Preview: Vice Presidential Debate
The most that can be said of this evening’s Vice Presidential debate is that it’s sure to be history's least inconsequential.
In comparison with the many electoral contests through which our country has sat, about whose distant themes and minute details her lips but seldom speak, this one, in particular, is destined to be memorable. My guess is that, years from now, it’ll be an event of which she’ll not hesitate to talk, being always fresh in the mind and relevant to the political age. It’ll be a debate, unlike other debates, to which frequent reference will be made, in which shocking proposals, regarding the future of this land, will be found to have been buried and concealed.
By the standard of the office of the Vice President, this is saying a lot.
Indeed, no other Vice Presidential debate would dare aspire to so lofty a claim, but this one’s equipped with the wings to do just that. Unlike the others, it won’t escape the notice of our country’s attention, upon which, with momentous force, it’ll succeed in impressing itself. It won’t be so soon forgotten, and none will treat it with the kind of neglect of which this particular species of debate—far less alluring than that in which the presidential candidates partake—is often deserving.
Instead, it’ll be a night upon which we repeatedly look back and continuously comment. It’ll be a debate on which the balance of a teetering incumbent hinges, by which a challenger is elevated or reduced of his strength. As I see it, it’s fated to be a debate whose echoes, resonant and loud, persist throughout the course of the coming years and determine the genre of music to which we dance in the decades to come. It’s set to be one whose whispers linger in the heads of all Americans as we stride into our various polling stations, peruse our sad dichotomy of choices, and cast our impatient ballots in the weeks and days ahead.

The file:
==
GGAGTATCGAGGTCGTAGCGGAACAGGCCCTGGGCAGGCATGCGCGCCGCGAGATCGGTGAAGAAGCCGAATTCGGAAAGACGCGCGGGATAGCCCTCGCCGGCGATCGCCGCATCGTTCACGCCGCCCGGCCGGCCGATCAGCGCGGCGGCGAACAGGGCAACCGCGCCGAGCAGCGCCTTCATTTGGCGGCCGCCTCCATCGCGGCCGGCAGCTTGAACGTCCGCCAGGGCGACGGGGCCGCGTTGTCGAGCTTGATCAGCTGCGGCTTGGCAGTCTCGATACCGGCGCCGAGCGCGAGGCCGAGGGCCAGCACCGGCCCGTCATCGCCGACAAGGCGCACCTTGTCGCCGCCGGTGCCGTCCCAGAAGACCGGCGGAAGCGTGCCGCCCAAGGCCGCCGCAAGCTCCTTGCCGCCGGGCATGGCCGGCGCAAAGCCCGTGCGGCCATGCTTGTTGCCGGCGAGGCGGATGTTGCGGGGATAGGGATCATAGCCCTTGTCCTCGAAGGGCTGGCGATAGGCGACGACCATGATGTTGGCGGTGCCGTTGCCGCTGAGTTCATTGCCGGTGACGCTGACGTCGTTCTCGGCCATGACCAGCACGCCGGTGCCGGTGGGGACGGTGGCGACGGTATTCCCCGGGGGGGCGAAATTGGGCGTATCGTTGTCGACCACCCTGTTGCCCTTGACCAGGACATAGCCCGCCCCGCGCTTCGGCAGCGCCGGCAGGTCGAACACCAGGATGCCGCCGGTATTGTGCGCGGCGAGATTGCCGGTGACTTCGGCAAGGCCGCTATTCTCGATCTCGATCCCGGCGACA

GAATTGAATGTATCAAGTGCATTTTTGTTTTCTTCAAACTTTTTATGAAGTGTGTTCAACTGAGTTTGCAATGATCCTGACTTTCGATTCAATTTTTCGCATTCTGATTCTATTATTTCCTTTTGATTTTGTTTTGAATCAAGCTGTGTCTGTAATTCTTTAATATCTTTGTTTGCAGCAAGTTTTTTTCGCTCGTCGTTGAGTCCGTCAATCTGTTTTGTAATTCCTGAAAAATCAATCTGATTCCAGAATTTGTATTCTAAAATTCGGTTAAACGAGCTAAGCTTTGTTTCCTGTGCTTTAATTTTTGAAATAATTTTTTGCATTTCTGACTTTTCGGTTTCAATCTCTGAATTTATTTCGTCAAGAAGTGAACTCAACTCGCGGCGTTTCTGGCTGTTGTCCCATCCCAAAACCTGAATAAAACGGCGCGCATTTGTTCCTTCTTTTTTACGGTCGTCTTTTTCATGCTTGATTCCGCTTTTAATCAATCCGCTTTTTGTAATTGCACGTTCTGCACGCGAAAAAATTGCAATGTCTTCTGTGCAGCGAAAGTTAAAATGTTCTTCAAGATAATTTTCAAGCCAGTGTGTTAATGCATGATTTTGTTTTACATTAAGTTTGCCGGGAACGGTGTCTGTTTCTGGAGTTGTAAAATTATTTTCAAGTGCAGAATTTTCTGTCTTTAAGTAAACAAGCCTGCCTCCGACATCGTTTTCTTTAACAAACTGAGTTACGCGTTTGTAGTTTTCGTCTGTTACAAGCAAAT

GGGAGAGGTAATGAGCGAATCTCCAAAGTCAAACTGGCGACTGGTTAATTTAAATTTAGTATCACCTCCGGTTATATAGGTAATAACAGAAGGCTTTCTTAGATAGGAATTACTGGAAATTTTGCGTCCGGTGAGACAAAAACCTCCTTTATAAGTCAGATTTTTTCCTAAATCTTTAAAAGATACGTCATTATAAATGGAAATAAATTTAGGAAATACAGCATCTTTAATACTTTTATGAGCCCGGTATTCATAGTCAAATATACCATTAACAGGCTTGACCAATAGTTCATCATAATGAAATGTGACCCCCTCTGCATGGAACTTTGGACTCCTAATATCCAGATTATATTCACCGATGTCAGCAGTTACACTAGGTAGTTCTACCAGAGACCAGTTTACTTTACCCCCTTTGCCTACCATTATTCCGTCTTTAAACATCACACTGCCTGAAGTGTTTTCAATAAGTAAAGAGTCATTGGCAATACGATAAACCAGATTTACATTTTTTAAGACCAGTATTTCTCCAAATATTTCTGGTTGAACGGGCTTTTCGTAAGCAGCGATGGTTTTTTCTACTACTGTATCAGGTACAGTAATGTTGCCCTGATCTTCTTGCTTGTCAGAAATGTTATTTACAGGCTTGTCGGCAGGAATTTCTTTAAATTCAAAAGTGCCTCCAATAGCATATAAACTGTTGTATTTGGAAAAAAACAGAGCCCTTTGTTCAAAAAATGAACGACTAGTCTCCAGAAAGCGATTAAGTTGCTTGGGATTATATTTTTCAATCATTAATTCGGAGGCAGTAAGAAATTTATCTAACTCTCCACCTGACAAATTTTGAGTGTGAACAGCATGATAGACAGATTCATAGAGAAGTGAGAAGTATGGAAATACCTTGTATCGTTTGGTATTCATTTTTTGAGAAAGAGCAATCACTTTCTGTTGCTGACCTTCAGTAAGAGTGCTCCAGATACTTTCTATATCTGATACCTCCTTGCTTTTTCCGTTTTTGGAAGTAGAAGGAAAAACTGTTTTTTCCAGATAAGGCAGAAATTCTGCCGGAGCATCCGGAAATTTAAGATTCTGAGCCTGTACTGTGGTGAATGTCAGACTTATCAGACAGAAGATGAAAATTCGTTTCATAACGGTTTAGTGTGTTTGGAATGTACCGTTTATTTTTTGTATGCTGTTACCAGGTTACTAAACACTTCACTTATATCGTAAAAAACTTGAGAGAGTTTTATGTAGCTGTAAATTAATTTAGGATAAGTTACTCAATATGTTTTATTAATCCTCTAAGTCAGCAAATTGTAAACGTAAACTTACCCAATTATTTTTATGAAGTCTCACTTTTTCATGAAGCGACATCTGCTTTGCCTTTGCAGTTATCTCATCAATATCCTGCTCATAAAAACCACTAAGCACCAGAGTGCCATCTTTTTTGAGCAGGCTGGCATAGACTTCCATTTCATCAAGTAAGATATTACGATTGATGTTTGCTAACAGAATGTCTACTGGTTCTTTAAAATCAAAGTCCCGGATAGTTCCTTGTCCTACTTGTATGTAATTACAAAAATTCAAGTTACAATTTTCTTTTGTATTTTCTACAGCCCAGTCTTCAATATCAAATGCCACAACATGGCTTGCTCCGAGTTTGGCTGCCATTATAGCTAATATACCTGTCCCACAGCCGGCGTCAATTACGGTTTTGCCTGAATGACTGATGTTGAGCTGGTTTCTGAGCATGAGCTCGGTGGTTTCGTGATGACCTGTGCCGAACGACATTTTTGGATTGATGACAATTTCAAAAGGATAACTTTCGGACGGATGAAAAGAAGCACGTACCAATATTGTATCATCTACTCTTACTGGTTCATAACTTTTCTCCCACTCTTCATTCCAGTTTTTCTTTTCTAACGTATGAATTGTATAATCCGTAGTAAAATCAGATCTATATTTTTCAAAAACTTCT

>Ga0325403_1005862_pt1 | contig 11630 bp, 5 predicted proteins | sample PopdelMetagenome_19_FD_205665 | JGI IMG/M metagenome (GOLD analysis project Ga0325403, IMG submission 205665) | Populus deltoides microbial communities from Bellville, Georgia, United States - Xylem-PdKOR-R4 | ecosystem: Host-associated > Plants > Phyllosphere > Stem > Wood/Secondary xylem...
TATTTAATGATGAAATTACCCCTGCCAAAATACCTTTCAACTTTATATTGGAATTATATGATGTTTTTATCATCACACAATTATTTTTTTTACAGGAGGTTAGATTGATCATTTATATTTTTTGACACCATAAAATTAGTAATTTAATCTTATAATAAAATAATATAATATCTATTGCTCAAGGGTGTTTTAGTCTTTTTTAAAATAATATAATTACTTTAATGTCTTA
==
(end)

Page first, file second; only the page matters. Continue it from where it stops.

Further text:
Of course, being the “least inconsequential” of anything isn’t quite a testament to the height of one’s virtue, or the weight of one’s esteem. It’s certainly not a judgment, once rendered, about which its recipient ought to boast. It’s as if to be called a “not-bad-looking” guy, or a “not-intolerable” co-worker—of which, doubtless, we’ve all had many in our lives. Importantly, though, we’d never describe them as such to their face, nor, for that matter, would we care to be called anything less than positively handsome. To do so would be to apply what’s called in rhetoric a litotes, or the ironic expression of an affirmative, by the doubled use of a negative.
“Least inconsequential”, while fitting the rhetorical type, fails to capture just how important this debate might be. It understates its gravity, while heightening its expectations. But more than all else, it aptly defines what’s soon to transpire between the Republican incumbent, Mike Pence, and the Democrat by whom he’s being challenged—the Senator from California, Kamala Harris.
Mercifully, Mike Pence will take the stage at the very moment his compatriot is in most need of his help. He’ll rise to the occasion and stand before the country, all while the President repeatedly falls on his face. The one is the ballast against the wind, by whom every blow is repulsed. Out of the flurry of these many storms, he appears always to emerge calm and erect. The other is the very tempest itself, by whom fields of bountiful harvests are indiscriminately razed. He can’t help but destroy all that’s been planted and every delectable fruit that’s been reaped.
Of the two, Pence is by far the more adept at communicating a message. It’s he who best interprets the proclamations of what’s been, since the winter of 2017, a flailing administration’s cacophonous voice. He provides a feeling of order to the madness, a sound of competence to the rashness, in whose monotony of tone and pallor of hue, a quiet comfort’s always to be found. He gives some sense of melody and poise, structure and timing, to the dissonant shrieks of a president bent on bad music and incapable of hearing himself.